From last week’s column on newcomer singer-songwriter Sarah Crosby, this time around it’s another Mainer, Slaid Cleaves. Born and raised in Maine, Cleaves has been honing his singer-songwriter chops for more than two-and-a-half decades, and his career has been chronicled by almost a dozen albums.

In 1991, he packed up and moved to the Austin, Texas, area to pursue his love of music, and it was there where I recently contacted him via the phone to chat about his musical life and a new album that’s soon to be released, called “Ghost on the Car Radio.” He’ll make the trek from Texas back to Maine for a gig at Johnson Hall on May 6.

Q: I’ve been really enjoying the new album. Your wife sent a link so I could listen to it online. When will it come out?

Cleaves: The release date is June 23.

Q: Will folks in Gardiner get to hear some of the songs from that album?

Cleaves: I’ll definitely be playing some of the tracks, for sure.

Q: You hail from South Berwick, correct?

Cleaves: Yup.

Q: Are you out on the road right now?

Cleaves: No, we’re home working on getting the new record ready for release — all that behind-the-scenes stuff.

Q: Did you ever think, back when you first started out, that you’d have such a long-running career?

Cleaves: Well, I never knew for sure. I kind of hoped it would be, but when you’re just starting out, it takes a certain amount of delusion to keep going despite all the signals telling you that you’re not going to make it, but I got lucky.

Q: That you did. But a lot of its skill, too. I mean, your lyrics have such power and the melodies stay with you as well.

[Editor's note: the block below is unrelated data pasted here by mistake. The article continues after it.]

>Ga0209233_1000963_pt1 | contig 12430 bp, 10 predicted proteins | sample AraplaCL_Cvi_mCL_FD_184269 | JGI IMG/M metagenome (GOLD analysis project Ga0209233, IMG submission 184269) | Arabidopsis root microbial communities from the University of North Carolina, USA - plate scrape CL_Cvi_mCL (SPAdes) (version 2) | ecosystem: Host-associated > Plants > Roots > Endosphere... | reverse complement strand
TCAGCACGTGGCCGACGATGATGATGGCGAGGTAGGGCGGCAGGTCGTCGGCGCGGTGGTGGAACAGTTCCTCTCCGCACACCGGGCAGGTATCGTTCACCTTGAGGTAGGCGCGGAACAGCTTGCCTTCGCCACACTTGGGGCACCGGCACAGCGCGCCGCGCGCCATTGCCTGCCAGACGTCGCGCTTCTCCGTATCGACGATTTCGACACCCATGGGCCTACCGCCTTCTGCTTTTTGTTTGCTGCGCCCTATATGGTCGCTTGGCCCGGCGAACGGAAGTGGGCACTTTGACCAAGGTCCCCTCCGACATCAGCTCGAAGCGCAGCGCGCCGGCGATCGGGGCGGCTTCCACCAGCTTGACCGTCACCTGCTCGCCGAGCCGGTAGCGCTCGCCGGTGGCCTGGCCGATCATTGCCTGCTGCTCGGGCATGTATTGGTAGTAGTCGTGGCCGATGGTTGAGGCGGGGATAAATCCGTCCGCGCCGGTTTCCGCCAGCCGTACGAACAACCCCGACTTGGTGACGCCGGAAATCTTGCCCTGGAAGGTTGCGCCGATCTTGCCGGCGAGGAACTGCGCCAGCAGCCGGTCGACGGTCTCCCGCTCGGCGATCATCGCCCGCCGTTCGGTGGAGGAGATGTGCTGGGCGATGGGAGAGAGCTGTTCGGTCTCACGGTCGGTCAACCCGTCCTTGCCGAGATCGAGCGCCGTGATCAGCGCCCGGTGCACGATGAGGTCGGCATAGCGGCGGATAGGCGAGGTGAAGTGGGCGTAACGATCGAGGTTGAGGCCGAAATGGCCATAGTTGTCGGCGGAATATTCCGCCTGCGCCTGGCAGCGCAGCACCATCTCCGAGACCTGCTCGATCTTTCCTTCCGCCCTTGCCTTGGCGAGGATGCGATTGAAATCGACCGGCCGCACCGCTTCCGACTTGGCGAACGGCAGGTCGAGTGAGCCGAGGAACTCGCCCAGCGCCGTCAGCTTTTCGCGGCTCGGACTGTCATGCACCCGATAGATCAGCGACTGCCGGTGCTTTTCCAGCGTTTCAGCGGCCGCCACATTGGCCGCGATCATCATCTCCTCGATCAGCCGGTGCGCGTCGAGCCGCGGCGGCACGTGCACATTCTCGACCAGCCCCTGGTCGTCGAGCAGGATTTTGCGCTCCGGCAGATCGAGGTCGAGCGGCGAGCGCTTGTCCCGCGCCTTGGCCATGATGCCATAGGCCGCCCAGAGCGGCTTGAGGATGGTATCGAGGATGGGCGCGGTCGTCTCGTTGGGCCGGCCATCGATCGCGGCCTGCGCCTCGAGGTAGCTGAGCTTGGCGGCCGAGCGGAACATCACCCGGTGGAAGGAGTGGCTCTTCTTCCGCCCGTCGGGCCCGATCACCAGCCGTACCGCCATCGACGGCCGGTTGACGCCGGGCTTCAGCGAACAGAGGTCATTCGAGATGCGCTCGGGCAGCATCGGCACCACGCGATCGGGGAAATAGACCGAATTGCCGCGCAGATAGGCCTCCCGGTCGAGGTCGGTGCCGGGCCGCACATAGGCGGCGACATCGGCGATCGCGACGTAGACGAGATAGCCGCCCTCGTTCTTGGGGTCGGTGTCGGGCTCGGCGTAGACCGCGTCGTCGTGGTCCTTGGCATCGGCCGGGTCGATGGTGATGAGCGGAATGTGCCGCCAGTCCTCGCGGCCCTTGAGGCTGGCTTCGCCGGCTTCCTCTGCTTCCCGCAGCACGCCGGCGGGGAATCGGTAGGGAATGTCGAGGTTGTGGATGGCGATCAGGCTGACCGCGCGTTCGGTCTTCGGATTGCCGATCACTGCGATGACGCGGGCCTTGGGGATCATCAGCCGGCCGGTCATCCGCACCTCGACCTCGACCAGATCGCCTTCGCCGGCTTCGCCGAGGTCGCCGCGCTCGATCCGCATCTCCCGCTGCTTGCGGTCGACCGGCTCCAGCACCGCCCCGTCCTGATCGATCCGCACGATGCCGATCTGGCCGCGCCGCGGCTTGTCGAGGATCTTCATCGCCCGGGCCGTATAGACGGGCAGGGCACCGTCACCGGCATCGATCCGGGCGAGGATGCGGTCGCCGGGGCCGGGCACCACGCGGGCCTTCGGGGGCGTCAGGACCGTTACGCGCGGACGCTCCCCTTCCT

Cleaves: It takes a lot of persistence, that’s for sure.

Q: Is there anything you haven’t done yet that you’d like to, careerwise, that is?

Cleaves: Not really. I’ve carved out a nice little niche for myself and make a decent living. The main goal is just to hold on to my little scrap of land here and try to keep my fans interested enough to hang on with me. I used to dream about getting on “Austin City Limits” or driving a tour bus instead of a minivan, but those dreams have pretty much all receded. I feel like I’ve kind of reached the audience I deserve.

Q: Is that enough for you?

Cleaves: It is. I see that the little niche that I’ve carved out is such a tiny, little part of American culture. It doesn’t have any effect on the American culture the way the heroes that I grew up listening to had an effect. It just feels a little bit like I failed to make a dent on the national scene overall. But then, on the other hand, I don’t really have that much interest in the national culture as a whole, anyway. I’m not into mass-market activities, so it makes sense that I’ve found a tiny, little niche of audience to work with.

Q: Who are the people you looked up to?

Cleaves: Growing up, you mean?

Q: Yeah.

Cleaves: Well, people like Bruce Springsteen and Tom Petty and Tom Waites and Hank Williams, Woody Guthrie — you know, the pillars of American folk and singer-songwriter music. They were my heroes and the guideposts coming up as a guy trying to learn how to do this, a guy inspired to make music because music has such an effect on me. And that’s where I’m deeply satisfied. It’s through fan interaction I know there are a handful of people out there that have been deeply moved by the music that I put out. That was really the primary goal when I set forth on this journey to recreate that connection with people, so that’s very gratifying, and I can make a living, so I’m not complaining at all.

Q: Making a living doing something that you love. what’s better than that?

Cleaves: You got it.

Q: What are your thoughts about performing at Johnson Hall?

Cleaves: We just played there once and it was fantastic. We had a great crowd; it’s a great facility and friendly staff. Yeah, when we played the show last year, we immediately booked two shows for a year hence, and those are the show that are coming up in May.

Q: Oh, so there are two shows there.

Cleaves: Yeah, I think we’re doing a Sunday matinee.

Lucky Clark has spent more than 45 years writing about good music and the people who make it. He can be reached at [email protected] if you have any questions, comments or suggestions.


Only subscribers are eligible to post comments. Please subscribe or to participate in the conversation. Here’s why.

Use the form below to reset your password. When you've submitted your account email, we will send an email with a reset code.